So I went and had a listen to the demos for the Appassionata strings. This is not a positive post, but I feel like there are far too many of those - glorified ads. I’d welcome any input from anyone who bought this, in any direction - I don’t want this to be a bad library, but rather another great tool for all of us. So let me know if my impressions are off.
Of course there are good writers on the demos. But it seems like they are using good and competent writing to mask middling or poor library content. The thing they tout is the legato, and so it’s odd to me that in particular that was something I noted as being flawed. It was extremely cross-fade-y, and attacks and note transitions seemed listless and vague. This is their new “Impulse Engine”, which is meant to make playing strings in without keyswitches more feasible - I’m not hearing that it is doing so.
These are perhaps some of the more synth-y of strings I’ve heard in a while. Are they different-sounding from the other stuff? Sure. But I feel like the money the spent on this library would have been better spent on a good set of molto-vibrato add-ons for BBC or something like that. (Maybe a brass upgrade.) And they are doing the many-mics thing again, which is less than impressive to me, if the library is going to sound like that. I contend that legato libraries with lots of mic positions almost have to sound mushy because the note transitions have to work for many mics at once - and as trendy a thing as that is to do, I just don’t find it practical. What this emphasizes to me is the need for IRs from multiple positions, rather than so many mics. What’s going to be more agile - a close mic with much less room reverb in it that allows for quicker transitions - through an IR that emulates other mic positions as desired, or the leakage from a bassoon mic on the violas?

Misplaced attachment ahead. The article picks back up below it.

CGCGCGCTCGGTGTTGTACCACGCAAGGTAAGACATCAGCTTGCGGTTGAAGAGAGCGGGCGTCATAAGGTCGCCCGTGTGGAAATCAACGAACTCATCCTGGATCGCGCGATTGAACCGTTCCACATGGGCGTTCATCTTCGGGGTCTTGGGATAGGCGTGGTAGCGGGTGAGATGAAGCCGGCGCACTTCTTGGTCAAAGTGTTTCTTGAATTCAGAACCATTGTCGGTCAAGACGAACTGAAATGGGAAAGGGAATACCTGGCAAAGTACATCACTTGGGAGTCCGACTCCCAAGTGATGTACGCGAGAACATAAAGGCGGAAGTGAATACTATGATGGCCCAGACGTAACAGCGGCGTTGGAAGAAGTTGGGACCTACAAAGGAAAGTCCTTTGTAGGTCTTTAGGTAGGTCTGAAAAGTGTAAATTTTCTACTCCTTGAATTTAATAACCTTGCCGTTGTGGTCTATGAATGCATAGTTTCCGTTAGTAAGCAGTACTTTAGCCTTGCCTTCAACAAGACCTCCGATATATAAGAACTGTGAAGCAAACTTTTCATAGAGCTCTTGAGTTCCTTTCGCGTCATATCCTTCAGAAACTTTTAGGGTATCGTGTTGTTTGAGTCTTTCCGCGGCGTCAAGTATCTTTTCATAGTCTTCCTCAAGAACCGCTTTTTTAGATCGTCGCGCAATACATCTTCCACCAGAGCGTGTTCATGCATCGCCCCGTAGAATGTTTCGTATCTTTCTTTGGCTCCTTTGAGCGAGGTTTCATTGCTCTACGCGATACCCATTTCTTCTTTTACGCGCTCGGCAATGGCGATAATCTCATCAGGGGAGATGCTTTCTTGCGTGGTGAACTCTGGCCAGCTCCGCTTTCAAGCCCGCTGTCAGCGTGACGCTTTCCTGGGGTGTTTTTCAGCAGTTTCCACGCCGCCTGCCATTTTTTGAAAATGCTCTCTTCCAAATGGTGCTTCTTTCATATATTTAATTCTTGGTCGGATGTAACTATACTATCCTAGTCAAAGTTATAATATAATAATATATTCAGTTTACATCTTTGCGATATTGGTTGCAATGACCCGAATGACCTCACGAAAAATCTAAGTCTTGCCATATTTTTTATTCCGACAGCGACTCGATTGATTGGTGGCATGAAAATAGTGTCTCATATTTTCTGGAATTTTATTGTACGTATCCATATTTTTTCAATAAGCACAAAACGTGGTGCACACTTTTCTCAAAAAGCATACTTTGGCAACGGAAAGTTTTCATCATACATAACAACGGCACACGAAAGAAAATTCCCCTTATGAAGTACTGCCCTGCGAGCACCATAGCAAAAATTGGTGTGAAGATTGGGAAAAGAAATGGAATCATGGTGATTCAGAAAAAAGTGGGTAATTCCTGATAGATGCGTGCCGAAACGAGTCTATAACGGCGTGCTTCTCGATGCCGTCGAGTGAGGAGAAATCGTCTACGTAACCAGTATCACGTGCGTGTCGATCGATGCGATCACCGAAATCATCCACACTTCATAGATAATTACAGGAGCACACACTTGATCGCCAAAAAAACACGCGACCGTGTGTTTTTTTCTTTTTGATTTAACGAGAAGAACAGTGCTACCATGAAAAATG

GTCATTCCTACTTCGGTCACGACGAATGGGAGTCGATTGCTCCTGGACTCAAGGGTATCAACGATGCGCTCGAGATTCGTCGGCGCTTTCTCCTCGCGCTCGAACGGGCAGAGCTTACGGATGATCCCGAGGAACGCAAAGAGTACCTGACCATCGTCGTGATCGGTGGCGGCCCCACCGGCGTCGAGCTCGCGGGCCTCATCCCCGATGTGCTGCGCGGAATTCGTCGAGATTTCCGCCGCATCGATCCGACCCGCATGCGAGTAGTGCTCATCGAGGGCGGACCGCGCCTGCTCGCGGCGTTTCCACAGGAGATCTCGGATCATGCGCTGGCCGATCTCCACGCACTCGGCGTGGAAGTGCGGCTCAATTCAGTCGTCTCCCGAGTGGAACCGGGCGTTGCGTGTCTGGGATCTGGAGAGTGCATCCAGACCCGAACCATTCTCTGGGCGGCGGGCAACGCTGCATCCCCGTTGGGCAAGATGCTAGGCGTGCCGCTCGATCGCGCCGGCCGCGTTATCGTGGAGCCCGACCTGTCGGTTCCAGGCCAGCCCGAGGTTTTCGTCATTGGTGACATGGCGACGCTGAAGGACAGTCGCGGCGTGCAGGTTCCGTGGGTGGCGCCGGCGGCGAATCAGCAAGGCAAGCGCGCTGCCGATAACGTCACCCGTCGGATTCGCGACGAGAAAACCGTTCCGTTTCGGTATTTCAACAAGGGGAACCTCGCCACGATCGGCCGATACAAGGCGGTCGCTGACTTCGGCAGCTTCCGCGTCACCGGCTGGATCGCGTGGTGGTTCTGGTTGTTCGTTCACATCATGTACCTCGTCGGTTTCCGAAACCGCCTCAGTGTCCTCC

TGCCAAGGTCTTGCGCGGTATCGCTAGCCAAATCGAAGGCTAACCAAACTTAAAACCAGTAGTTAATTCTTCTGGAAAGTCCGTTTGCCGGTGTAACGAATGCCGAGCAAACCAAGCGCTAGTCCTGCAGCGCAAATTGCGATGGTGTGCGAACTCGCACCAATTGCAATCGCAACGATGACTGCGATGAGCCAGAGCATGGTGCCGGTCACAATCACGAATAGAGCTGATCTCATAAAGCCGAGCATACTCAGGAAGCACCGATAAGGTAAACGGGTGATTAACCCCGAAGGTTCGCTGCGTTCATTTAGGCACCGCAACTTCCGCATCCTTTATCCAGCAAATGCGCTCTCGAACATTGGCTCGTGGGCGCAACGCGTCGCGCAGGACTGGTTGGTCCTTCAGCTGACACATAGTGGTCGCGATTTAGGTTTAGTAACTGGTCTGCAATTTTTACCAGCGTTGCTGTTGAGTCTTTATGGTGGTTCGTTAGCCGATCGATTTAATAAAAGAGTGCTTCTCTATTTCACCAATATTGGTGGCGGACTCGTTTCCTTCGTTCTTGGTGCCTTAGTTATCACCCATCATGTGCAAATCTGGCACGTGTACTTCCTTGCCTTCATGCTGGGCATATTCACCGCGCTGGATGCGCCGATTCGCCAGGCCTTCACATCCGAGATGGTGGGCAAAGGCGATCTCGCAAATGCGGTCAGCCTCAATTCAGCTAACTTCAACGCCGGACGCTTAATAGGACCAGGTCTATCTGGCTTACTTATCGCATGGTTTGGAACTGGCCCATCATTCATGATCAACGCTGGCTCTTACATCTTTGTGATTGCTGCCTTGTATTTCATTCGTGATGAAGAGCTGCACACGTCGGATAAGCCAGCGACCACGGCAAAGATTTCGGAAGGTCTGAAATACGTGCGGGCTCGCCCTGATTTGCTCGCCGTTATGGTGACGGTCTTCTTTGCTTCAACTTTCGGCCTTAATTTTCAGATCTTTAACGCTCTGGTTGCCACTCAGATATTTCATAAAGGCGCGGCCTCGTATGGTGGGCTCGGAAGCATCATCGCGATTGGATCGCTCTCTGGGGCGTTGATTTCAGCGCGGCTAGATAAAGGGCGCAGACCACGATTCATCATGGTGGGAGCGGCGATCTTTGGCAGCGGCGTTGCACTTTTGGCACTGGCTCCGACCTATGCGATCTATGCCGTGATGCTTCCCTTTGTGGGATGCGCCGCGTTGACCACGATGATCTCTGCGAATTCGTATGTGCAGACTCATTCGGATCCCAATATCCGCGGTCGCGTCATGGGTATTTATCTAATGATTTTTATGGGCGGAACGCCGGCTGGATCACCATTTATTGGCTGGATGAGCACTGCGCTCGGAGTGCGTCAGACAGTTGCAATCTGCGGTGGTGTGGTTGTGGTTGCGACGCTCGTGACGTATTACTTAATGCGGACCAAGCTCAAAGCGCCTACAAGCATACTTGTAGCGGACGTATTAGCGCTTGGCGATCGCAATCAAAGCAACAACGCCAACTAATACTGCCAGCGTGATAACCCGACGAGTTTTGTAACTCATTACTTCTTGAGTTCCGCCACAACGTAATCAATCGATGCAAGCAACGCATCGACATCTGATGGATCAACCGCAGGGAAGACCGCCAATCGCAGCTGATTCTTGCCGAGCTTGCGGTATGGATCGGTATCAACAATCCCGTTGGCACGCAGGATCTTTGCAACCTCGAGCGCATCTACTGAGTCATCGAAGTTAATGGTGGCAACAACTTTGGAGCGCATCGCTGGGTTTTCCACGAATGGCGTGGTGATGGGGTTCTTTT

The challenge there is this - before the business declined, studios were more willing to allow IR’s of their rooms to be made. So in Altiverb you can find scoring stage impulses from rooms you’d actually want to record in. There are some in Spaces as well. But now the only really specific things you can find are in the powerful but cumbersome MIR, and there are other very nice convolution reverbs available, with lots of concert halls but not so many actual scoring stage rooms. And fewer people, I think, actually know to go for that sound. Things change, sure, but if a composer wants to emulate the sound of an orchestra for a score, there’s more happening than big reverbs, or the name of the room the players were recorded in.
I say all that to say that this library could have been better, from what I hear, if they had gone with a different approach.